Comedian Uses Humor To Talk About Mental Illness, Depression And Suicide
A former writer for "The Tonight Show" uses comedy to speak about suicide and depression. YPR sat down with Frank King to talk with him about his experiences.
Trigger Warning: Some people may find the content of this page disturbing.
You look like the pinnacle of what someone who wants to be a working comedian wants to be, but you've struggled with depression, suicidal ideation, so why does someone who seems to have success - why do they struggle?
It’s a double-edged sword of being high functioning. I mean, people have said to me, ‘No, depression and suicide. That's fashionable. You don't have - I mean, do you really have thoughts of suicide?’
And I love to stagger ‘em back with this, ‘Yeah, I can tell you what the barrel of my gun tastes like.’ Which usually makes them take a step back, ‘Oh dear god, I can’t believe you said out loud.’ Well, you’re questioning whether I have an illness or not.
I’ve got a cousin with bipolar [disorder]. She said, ‘I wish I had cancer ‘cause I'd be bald, and people would be doing fundraisers for me and bringing me casseroles, but bipolar, nobody comes, nobody calls, nobody will have anything do to with me, and my mom won’t let me live in her house.’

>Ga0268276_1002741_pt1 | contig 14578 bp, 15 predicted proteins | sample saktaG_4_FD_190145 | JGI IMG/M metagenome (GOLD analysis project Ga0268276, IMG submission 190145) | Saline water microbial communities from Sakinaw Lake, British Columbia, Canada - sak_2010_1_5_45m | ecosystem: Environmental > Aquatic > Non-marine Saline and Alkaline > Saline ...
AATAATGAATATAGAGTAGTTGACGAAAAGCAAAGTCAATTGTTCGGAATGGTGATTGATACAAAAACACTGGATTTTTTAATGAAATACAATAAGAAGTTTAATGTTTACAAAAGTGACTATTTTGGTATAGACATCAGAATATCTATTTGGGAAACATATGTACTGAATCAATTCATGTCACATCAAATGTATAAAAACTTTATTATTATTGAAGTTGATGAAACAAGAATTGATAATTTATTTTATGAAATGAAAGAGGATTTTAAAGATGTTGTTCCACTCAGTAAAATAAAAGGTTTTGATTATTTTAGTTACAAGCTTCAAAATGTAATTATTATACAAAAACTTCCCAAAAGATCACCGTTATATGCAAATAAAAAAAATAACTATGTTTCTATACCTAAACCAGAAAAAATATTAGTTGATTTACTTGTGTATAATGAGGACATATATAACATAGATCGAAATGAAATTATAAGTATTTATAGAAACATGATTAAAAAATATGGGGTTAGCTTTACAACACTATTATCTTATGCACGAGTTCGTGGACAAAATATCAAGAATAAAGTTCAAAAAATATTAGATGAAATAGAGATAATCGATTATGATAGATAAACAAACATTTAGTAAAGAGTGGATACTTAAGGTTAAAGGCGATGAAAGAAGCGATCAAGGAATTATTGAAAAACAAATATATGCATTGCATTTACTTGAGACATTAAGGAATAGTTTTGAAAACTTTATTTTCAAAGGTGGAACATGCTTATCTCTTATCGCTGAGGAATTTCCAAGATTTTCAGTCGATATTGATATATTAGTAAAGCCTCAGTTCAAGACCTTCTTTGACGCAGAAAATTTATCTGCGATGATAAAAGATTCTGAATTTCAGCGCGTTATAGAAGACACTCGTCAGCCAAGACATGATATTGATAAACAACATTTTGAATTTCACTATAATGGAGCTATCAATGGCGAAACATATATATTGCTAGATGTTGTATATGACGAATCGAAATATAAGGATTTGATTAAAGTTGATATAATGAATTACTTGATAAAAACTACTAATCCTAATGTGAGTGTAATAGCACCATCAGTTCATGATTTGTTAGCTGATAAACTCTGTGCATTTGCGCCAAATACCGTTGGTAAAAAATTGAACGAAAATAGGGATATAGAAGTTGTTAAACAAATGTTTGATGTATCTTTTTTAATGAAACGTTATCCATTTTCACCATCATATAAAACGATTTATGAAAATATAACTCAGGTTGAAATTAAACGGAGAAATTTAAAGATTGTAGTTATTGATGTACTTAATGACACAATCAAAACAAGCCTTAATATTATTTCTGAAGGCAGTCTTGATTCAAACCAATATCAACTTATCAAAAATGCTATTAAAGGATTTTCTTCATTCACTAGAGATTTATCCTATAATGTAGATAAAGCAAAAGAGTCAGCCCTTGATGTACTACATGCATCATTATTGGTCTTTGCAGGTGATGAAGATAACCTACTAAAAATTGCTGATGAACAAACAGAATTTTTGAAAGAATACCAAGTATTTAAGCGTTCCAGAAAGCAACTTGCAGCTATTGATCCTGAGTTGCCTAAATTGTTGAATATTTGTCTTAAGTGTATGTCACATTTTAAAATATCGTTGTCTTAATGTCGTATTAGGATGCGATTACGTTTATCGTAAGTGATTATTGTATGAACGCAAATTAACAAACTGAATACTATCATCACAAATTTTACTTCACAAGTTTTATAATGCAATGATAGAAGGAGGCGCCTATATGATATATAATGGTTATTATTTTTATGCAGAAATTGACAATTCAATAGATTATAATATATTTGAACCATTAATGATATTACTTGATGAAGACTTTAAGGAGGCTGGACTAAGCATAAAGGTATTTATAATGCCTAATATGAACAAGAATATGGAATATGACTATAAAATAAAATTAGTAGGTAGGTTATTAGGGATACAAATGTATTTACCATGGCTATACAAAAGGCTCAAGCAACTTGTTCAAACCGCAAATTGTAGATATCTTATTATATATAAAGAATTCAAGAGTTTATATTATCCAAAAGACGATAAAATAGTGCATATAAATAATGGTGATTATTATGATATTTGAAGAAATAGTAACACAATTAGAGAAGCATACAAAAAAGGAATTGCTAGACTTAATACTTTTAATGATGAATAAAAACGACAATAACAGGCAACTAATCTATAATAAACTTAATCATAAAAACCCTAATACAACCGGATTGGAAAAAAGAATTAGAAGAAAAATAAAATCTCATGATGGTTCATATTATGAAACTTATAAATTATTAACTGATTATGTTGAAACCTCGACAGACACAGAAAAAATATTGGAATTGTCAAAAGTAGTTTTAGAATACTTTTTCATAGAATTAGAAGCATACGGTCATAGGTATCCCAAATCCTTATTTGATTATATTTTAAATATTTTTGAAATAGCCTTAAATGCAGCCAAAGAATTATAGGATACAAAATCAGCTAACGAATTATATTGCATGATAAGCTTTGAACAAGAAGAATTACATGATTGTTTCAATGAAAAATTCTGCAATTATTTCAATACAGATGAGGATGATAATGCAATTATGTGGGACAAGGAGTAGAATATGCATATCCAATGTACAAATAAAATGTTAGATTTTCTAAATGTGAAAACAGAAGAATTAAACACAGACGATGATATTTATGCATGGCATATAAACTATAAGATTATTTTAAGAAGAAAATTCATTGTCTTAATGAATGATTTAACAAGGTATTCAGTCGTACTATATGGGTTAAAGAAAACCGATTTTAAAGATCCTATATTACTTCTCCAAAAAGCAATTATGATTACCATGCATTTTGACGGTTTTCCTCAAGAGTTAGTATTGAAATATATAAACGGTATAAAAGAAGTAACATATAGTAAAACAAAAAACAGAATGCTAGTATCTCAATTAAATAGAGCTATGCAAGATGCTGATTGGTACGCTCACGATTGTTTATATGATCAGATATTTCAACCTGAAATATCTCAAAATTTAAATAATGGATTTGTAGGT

And sometimes I feel guilty because I have a good life, so sometimes I feel like, ‘God, with all the people who have it so much worse in the world than I do, how can I be depressed?’ Well, it's just organic. It's just the way I'm wired.
Why do you think that so many comedians struggle with depression?
A friend of mine, Mike MacDonald from Canada, comedian, now deceased, said there are two type of comedians: diagnosed and undiagnosed.
I believe my comic ability, the way I process, is simply the flip side of my mental illness ‘cause I can teach you to write standup comedy, I can teach you to perform standup comedy, but I cannot teach you how to process the information that I get through my eyes and ears that becomes jokes.
What do you want the takeaway to be?
Silence kills. I want to start conversations. I want people to feel free after they hear me speak, to say to a roommate, a friend, ‘You know what that guy said about depression or about suicide or about - that's me. That's me all over. I have those thoughts all the time.’ So that the other people know from what I said how better to support that person.
Frank King will speak on the MSUB campus Tuesday night starting at 7 p.m.
Below is an edited version of YPR’s full interview with King.
If you are struggling with depressive and suicidal thoughts, there are resources you can reach out to, including the Suicide Prevention Lifeline and the Montana branch of the National Alliance on Mental Illness.